• Institutional shift. Leading global pension funds that are seeking to force a reckoning on climate-related risk. Concessions at Shell and BP came after pressure from Climate Action 100+, representing institutional investors representing $32 trillion in assets that are targeting the biggest greenhouse gas emitters (see, “Pension funds tell companies: ‘No excuses’ for inaction on climate change”). Earlier, Maersk, the world’s largest container shipper, pledged to be carbon-neutral by 2050. Investors, companies, workers and communities “have a shared interest in urgent and bold action to fulfill the Paris Agreement goals,” Anne Simpson of $354-billion CalPERS said in a statement.
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Agents of Impact: Follow the Talent

Chris Slevin, previously Senator (and presidential hopeful) Cory Booker’s legislative director, joins Economic Innovation Group as vice president… Institute for the Future is hiring a labs director in Palo Alto, Calif…. Bridges Fund Management seeks an impact and finance director and an impact analyst… The Fund for Employee Ownership is hiring a business analyst in Cleveland, OH (see, “Evergreen Cooperatives launches fund to catalyze employee ownership)… La Cocina is looking for a director of earned income and other roles in San Francisco… Shortlist is recruiting a data scientist in Mumbai, Hyderabad or Nairobi (see, “Shortlist closes $2 million for recruitment tools for Indian and African talent”).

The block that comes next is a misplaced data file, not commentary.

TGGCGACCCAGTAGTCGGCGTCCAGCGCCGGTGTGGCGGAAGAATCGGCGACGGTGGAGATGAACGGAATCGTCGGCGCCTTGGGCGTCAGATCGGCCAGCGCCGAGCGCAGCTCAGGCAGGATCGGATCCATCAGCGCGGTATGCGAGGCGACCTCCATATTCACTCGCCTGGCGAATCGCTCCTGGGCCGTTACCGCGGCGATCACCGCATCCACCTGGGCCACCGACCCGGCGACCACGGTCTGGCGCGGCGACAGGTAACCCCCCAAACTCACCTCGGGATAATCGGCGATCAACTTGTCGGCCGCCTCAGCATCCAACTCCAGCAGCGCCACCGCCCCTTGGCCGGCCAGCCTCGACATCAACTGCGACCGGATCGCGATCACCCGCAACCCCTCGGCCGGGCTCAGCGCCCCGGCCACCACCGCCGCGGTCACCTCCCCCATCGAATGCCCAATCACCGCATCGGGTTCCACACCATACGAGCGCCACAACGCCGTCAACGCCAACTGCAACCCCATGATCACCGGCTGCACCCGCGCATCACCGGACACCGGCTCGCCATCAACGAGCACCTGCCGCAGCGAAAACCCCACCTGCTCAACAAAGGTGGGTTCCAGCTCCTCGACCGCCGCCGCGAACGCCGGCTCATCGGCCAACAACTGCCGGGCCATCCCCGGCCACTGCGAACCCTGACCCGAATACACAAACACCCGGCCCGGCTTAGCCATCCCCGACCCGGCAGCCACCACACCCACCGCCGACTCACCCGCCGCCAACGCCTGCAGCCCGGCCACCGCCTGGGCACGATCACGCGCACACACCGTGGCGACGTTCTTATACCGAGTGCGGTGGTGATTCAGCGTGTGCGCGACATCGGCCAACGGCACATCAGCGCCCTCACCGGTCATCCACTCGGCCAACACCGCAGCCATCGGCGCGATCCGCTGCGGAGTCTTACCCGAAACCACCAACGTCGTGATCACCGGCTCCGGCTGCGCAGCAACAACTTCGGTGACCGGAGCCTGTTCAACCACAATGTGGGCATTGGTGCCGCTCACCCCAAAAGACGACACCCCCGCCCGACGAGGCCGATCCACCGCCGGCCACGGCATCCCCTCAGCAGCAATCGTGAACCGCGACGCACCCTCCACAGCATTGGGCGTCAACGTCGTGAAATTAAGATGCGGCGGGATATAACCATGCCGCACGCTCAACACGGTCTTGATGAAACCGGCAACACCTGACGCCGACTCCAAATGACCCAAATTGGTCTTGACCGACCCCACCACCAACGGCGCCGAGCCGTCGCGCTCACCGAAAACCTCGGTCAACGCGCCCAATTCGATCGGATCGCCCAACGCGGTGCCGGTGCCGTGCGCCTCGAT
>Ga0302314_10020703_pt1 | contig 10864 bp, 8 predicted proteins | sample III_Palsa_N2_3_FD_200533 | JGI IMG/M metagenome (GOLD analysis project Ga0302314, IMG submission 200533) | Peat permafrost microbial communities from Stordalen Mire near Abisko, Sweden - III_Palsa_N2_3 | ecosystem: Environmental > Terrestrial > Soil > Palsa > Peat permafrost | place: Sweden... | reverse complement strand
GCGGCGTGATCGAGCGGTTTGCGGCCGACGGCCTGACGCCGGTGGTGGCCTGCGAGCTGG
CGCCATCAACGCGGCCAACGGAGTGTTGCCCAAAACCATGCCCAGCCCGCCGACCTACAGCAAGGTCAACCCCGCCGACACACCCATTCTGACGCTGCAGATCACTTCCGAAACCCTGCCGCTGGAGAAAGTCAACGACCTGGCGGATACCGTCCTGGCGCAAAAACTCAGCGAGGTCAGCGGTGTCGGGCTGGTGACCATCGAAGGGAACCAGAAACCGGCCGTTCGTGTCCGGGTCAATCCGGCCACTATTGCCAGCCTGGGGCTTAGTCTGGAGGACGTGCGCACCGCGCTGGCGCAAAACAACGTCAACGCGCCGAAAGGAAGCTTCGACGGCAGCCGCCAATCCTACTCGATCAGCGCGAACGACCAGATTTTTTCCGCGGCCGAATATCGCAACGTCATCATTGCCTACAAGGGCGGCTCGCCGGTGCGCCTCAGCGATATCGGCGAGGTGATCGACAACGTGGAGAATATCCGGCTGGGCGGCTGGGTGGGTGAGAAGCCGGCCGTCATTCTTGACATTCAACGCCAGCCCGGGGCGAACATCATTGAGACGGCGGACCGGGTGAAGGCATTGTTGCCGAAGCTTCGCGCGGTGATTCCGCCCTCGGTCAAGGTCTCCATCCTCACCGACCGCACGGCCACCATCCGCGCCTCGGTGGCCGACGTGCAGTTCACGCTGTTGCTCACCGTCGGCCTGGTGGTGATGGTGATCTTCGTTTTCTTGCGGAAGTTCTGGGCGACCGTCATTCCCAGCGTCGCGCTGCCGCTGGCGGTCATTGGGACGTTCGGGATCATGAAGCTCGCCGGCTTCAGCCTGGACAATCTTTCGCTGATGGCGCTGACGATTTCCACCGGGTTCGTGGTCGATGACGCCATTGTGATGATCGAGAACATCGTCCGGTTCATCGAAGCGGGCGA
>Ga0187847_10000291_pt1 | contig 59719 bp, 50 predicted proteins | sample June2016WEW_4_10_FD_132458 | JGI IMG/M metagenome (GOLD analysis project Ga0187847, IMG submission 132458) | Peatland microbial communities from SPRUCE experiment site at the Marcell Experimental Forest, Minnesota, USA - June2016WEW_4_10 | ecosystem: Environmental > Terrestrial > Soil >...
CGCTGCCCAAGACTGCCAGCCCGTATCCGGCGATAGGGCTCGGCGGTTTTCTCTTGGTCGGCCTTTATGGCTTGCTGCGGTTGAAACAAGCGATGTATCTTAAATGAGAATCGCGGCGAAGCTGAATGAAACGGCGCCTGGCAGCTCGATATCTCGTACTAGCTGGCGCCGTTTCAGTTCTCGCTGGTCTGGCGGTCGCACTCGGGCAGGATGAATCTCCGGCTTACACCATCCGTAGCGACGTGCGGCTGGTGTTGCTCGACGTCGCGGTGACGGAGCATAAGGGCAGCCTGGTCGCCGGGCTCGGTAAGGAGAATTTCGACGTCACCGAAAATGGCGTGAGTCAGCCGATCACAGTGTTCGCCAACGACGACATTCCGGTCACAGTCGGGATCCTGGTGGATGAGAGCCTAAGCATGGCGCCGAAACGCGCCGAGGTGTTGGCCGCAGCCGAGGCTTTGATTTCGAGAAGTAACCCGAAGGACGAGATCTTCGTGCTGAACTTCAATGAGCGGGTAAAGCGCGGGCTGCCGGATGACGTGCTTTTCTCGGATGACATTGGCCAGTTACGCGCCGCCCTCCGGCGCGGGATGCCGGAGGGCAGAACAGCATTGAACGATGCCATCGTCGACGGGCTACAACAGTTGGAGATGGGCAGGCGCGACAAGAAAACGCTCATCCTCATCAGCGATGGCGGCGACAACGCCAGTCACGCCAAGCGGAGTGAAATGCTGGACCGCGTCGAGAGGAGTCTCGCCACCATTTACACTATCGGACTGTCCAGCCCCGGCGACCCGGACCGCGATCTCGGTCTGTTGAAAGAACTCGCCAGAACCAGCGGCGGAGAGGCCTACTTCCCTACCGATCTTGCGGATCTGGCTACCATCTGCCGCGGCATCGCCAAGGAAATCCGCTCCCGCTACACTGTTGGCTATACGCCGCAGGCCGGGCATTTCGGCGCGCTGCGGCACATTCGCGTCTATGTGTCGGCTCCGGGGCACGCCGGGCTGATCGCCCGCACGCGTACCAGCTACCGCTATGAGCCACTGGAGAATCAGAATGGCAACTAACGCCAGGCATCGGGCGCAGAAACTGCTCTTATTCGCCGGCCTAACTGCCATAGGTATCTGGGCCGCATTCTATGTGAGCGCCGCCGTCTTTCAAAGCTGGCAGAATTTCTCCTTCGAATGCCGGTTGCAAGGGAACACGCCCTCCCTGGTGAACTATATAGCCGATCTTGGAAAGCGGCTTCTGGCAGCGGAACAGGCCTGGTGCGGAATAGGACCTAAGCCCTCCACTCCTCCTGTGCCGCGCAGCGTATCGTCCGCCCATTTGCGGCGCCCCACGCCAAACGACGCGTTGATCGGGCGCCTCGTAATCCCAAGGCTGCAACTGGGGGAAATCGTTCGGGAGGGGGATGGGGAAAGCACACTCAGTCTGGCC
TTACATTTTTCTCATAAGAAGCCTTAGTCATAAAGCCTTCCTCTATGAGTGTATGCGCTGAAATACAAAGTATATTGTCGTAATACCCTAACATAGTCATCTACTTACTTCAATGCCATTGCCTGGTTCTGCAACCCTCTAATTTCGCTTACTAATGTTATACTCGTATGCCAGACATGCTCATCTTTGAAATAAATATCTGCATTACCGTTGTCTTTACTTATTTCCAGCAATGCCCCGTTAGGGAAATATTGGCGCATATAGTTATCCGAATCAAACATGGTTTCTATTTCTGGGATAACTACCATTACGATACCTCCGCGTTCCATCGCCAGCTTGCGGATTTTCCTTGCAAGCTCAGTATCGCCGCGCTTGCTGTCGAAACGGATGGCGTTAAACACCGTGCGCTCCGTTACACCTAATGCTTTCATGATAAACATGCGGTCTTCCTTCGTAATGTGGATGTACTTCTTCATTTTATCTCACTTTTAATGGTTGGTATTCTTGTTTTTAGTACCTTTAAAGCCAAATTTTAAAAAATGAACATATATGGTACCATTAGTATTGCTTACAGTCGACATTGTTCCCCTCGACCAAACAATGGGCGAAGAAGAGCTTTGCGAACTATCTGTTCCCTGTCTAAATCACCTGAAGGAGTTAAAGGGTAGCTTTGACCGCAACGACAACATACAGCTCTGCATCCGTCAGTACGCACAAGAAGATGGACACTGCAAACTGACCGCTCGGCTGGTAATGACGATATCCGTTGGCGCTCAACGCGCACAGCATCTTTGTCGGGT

February 4, 2019.